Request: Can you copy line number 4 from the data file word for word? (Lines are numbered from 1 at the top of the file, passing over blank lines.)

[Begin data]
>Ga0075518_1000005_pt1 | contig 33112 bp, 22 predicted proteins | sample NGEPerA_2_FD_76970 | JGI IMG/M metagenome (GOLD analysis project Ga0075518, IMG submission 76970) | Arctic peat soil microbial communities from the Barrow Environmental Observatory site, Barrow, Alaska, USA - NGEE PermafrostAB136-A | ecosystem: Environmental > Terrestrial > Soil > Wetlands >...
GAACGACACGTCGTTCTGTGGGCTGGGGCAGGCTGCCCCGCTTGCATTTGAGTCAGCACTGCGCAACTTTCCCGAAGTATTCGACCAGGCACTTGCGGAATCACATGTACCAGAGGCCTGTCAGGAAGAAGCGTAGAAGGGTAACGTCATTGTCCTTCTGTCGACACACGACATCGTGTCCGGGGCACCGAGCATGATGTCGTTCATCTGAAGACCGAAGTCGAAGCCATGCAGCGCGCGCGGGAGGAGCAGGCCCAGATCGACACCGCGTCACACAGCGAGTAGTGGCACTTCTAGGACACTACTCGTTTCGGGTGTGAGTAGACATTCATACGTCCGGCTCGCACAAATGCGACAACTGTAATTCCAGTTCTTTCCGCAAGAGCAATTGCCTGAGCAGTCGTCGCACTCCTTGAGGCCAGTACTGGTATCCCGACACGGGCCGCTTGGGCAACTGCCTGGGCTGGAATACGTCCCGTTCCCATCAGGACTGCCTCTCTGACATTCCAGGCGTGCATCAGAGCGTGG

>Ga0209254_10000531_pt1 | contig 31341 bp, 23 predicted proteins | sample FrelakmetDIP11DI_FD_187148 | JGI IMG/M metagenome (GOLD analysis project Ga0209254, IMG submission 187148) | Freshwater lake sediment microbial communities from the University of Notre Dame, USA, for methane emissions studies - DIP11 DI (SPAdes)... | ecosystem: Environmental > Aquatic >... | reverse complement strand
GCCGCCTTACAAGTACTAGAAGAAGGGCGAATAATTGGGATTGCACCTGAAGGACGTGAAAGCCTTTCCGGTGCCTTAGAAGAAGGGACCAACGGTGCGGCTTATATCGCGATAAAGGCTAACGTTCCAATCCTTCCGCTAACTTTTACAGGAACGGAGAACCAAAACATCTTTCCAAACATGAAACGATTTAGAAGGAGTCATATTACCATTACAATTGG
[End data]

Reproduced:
GCCGCCTTACAAGTACTAGAAGAAGGGCGAATAATTGGGATTGCACCTGAAGGACGTGAAAGCCTTTCCGGTGCCTTAGAAGAAGGGACCAACGGTGCGGCTTATATCGCGATAAAGGCTAACGTTCCAATCCTTCCGCTAACTTTTACAGGAACGGAGAACCAAAACATCTTTCCAAACATGAAACGATTTAGAAGGAGTCATATTACCATTACAATTGG